I am aware of only a single Colorado record for D. gilvipes (Dodds and Hisaw 1925) and that is probably an error. I have not seen a specimen from CO/WY and don't know of any Rocky Mountain records south of MT.
PaulRobertsOctober 11th, 2012, 4:10 pm
Colorado

Posts: 1776
Thanks, Dave. I do frequent small streams but don't believe I've seen them.

Here's a really nice presentation on a Dicosmoecus from Oregon where apparently they emerge on larger waters:

http://www.west-fly-fishing.com/forums/ubbthreads.php?ubb=showflat&Number=364080
CrenoOctober 11th, 2012, 5:30 pm
Grants Pass, OR

Posts: 298
Try the tribs at Square Top lake. Or Deer Creek at Phillipsburg - its may be closer. You can crawl through one of those Deer Creek culverts. I crawled all the way through it looking for caddis and saw nothing but a couple of black widows in the corners. But then on the way out something dropped on my neck/ear. Turned out to be Dicosmoecus so in the vial it went.

If you want to wander the CO back country try the tribs to the South Fork of White at Budges Resort. And the fishing in the south fork used to be worth the tough trip even if you don't find Dicosmoecus. That is were I saw so many.
PaulRobertsOctober 11th, 2012, 7:31 pm
Colorado

Posts: 1776
I like those widows, but not on my neck.

Thanks, Dave.
EntomanOctober 12th, 2012, 4:49 pm
Northern CA & ID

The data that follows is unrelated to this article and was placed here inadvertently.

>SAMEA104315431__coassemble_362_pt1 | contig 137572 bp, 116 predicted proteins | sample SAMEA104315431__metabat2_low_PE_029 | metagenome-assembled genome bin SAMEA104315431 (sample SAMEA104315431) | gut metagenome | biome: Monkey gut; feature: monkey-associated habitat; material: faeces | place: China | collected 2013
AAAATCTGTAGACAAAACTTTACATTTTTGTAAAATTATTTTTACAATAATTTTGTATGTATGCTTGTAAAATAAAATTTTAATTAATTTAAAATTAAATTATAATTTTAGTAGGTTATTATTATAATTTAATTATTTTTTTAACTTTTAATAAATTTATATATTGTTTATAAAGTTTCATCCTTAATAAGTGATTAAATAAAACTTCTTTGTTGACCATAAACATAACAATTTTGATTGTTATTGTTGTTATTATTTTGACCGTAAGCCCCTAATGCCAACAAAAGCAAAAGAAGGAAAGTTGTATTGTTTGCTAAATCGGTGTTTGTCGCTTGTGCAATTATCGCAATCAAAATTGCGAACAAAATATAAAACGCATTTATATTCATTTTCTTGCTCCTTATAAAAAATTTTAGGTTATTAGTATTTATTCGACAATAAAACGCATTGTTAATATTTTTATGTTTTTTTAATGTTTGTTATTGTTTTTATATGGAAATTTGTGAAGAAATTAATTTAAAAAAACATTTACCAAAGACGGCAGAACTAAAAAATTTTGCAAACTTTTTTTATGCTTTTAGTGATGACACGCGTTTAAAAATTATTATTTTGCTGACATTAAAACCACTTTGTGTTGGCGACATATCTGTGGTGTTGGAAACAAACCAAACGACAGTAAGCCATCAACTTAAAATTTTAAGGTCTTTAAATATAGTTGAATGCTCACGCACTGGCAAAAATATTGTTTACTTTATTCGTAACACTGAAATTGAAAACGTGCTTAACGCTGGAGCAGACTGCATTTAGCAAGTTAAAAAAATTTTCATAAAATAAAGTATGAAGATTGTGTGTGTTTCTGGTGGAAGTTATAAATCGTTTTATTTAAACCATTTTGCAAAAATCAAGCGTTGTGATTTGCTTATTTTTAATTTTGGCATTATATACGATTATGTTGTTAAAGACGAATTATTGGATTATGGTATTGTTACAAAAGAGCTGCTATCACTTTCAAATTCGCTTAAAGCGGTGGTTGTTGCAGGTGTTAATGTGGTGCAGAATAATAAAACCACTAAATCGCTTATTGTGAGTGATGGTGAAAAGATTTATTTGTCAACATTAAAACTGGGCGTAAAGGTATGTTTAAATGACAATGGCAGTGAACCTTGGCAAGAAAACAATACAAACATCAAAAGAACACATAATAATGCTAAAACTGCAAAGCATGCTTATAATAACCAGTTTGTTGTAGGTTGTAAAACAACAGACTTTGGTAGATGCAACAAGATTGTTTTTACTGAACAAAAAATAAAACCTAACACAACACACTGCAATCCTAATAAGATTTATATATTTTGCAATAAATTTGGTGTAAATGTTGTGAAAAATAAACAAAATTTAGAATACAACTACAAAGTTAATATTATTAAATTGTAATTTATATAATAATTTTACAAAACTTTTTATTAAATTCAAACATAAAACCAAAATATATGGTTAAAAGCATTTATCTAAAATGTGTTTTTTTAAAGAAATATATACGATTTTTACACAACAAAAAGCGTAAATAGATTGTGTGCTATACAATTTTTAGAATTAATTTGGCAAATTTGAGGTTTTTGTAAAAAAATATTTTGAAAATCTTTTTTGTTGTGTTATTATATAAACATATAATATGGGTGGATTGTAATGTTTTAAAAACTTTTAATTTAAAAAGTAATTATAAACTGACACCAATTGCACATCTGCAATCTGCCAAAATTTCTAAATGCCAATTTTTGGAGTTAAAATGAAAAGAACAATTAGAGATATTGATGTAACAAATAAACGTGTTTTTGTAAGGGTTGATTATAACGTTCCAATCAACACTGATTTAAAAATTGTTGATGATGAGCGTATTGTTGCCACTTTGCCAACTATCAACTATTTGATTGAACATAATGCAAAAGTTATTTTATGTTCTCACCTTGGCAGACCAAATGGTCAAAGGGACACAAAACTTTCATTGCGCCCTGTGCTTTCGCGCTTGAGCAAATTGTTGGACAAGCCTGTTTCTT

Posts: 2604
Thanks for the excellent link, Paul!
"It's not that I find fishing so important, it's just that I find all other endeavors of Man equally unimportant... And not nearly as much fun!" Robert Traver, Anatomy of a Fisherman
DUBBNOctober 12th, 2012, 6:36 pm
Colorado

Posts: 47
That is a cool link Paul.

I am very confused now. While not prolific I was always under the impression that the Orange Sedges I have been seeing on the Gunnison river at 5,039 feet were October Caddis.

Largest Caddis of the year, hatch from last of August (some years) to the end of October (some years).

I have fished the area 3 of the past 4 weeks and have not seen one yet (this year). Wouldnt you know, when I want to take a picture of one they get camera shy. Oh well, maybe next year.
It's OK to disagree with me. I can not force you to be right.
EntomanOctober 12th, 2012, 7:29 pm
Northern CA & ID

Posts: 2604
Dubbin -

I am very confused now. While not prolific I was always under the impression that the Orange Sedges I have been seeing on the Gunnison river at 5,039 feet were October Caddis.

No need to be confused, as you were right in your original assumption. The two species of Dicosmoecus that Dave mentioned are both commonly referred to as October Caddis and look virtually identical. The fact that atripes is common above 5,300' in little creeks as he reported doesn't mean it can't be found in larger streams a little lower.
"It's not that I find fishing so important, it's just that I find all other endeavors of Man equally unimportant... And not nearly as much fun!" Robert Traver, Anatomy of a Fisherman
DUBBNOctober 13th, 2012, 3:22 pm
Colorado

Posts: 47
Dubbin -

I am very confused now. While not prolific I was always under the impression that the Orange Sedges I have been seeing on the Gunnison river at 5,039 feet were October Caddis.

No need to be confused, as you were right in your original assumption. The two species of Dicosmoecus that Dave mentioned are both commonly referred to as October Caddis and look virtually identical. The fact that atripes is common above 5,300' in little creeks as he reported doesn't mean it can't be found in larger streams a little lower.



Whew. Thought I was gonna have to throw away all my Orange flies! :-)
It's OK to disagree with me. I can not force you to be right.